The rear kitchen is a nice feature, but I’ve been struggling with the bike storage and in particular the bathroom. The latter occupies a lot of space in a van where every square foot counts. Despite that, using that same bathroom will always be uncomfortable. With a medium roof van, height is barely enough to stand straight and the 2ft by 3ft bathroom less the toilet offers a very tight shower. Continue reading Another Van Layout, Another Decision
For a converted cargo van to work optimally, multiple-use furniture and a clever use of accessories, is needed to make living in a van comfortable.
Getting the general design and color scheme right, is one thing; implementing all the details, is an other matter. Before I can build the Murphy bed, every little detail has to be thought out and drawn up. I could buy the bed mechanism, but that would set me back another $300-$400. I prefer some home-made solutions, that require a smaller investment. Starting with the main axle, I could buy some off-the-shelf bearings, couplings and bolts and create my own pivoting points.
But there is more to it: I chose for a limited torsion box as the base of the bed, a single handle at the top, that matches up with the cabinet handles above the bed. The legs will be removable and I might use parts of a standard door lock/handle, to keep the bed secured to the wall, while driving.
Then there are the decisions of how to integrate the bed into the wall: will you make it flush or close it on top of the wall. I opted for a flush installation, but with a relatively wide (approx. ¾ inch) space around the frame. Continue reading “What Do A Bed, Desk And Picture Frame Have In Common?”
Choice of a comfortable bed and a subtle integration of a workspace, are probably some of the most important features of this van conversion.
As the start of the van conversion comes closer, I have begun buying some materials, as you can read in Why I Order Chinese And Get It Delivered and started making some final design decisions. The first modifications of the van will entail the basics, such as electronics (usb, cameras & sensors), floor installation, ceiling & floor vents and cabin curtain. These are all relatively quick and easy to install and lay the foundation for the rest of the conversion.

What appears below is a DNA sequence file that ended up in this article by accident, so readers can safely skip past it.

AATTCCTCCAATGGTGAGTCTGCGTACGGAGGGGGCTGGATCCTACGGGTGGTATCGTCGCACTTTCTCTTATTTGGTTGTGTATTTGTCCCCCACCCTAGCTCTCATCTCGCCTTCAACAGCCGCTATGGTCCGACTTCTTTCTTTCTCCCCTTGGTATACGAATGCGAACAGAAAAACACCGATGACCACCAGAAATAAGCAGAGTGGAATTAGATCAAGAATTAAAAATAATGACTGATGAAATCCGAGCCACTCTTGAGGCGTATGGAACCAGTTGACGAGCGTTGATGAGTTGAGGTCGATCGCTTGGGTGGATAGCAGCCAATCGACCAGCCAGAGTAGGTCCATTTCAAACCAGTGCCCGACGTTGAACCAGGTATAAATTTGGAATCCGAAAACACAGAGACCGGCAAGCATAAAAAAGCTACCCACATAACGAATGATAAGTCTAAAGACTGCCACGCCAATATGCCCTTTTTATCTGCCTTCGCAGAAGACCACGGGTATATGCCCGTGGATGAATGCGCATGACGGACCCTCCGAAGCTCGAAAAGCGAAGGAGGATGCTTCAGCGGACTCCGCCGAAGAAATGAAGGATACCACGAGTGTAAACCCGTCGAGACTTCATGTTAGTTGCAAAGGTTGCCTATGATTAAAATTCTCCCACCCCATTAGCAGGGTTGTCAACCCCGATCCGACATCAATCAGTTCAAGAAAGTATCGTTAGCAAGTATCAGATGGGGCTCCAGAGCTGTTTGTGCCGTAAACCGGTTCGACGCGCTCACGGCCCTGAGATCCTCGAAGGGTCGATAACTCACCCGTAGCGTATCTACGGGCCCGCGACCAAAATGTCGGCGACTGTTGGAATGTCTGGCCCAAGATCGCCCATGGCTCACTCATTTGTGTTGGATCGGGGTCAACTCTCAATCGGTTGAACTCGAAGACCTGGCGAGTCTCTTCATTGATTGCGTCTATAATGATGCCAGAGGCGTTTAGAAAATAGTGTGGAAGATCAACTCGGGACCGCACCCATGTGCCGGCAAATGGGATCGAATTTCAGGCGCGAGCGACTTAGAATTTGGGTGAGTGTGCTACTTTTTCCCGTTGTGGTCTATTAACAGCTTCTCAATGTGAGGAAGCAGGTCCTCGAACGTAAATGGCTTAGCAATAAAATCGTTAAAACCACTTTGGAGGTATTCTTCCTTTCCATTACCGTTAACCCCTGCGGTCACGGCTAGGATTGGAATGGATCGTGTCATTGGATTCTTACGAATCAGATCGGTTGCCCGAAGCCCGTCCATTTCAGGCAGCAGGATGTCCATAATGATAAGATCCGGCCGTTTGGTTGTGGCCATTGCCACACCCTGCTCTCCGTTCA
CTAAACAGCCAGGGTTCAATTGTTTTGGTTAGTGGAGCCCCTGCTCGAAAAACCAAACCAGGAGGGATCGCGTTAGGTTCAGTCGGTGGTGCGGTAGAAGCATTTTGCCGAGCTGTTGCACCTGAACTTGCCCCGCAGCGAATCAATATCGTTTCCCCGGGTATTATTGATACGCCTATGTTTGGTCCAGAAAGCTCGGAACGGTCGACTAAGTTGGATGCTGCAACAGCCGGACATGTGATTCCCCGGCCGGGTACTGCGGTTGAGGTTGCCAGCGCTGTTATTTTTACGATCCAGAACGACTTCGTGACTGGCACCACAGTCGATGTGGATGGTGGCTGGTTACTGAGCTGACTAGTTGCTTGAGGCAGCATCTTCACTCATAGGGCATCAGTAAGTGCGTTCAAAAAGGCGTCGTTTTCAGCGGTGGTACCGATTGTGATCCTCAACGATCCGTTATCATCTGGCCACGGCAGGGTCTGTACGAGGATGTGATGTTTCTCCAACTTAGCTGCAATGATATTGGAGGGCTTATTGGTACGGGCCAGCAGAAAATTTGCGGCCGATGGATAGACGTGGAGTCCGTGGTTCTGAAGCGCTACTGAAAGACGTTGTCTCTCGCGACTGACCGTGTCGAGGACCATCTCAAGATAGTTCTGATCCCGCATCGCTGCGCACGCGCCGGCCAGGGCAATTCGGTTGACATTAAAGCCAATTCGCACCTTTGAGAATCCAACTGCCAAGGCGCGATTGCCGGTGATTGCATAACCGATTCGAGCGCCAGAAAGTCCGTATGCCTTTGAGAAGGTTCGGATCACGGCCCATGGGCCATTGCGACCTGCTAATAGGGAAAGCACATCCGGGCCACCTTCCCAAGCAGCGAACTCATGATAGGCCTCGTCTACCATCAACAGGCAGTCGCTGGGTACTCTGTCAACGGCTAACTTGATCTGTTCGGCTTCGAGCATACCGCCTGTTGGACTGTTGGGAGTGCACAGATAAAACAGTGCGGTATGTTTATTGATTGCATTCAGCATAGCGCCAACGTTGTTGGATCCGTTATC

Color and Design
Today I got into the details of the sleeping arrangements. After completing the ventilation, the floor and the privacy mods, the first real woodworking project, I wanted to initiate was the proposed Murphy bed, just as a way to optimize the building process. Continue reading “What Do A Bed, Desk And Picture Frame Have In Common?”
While these cooling tips are valid for all RV’s, I’ll be focusing on off-grid camping and boondocking. Those of us that frequent regular campgrounds with all their amenities have it much easier.
It is always difficult to stay cool in the Heat of Summer or warm when the temperature drops. The best we can strive for is a comfortable experience anytime we’re in our RV. But what do you do in a small van or Class B RV?
Before we talk about lifestyle changes, we have to discuss the structural composition of the vehicle. Unfortunately, many factory-built RV’s are still manufactured with little insulation, but with a custom van conversion we can add as much as we feel is necessary. The transfer of heat is a major concern, yet can be addressed with a variety of thermal insulation products. Continue reading 10 Cool Ideas To Lower Temperatures In Your RV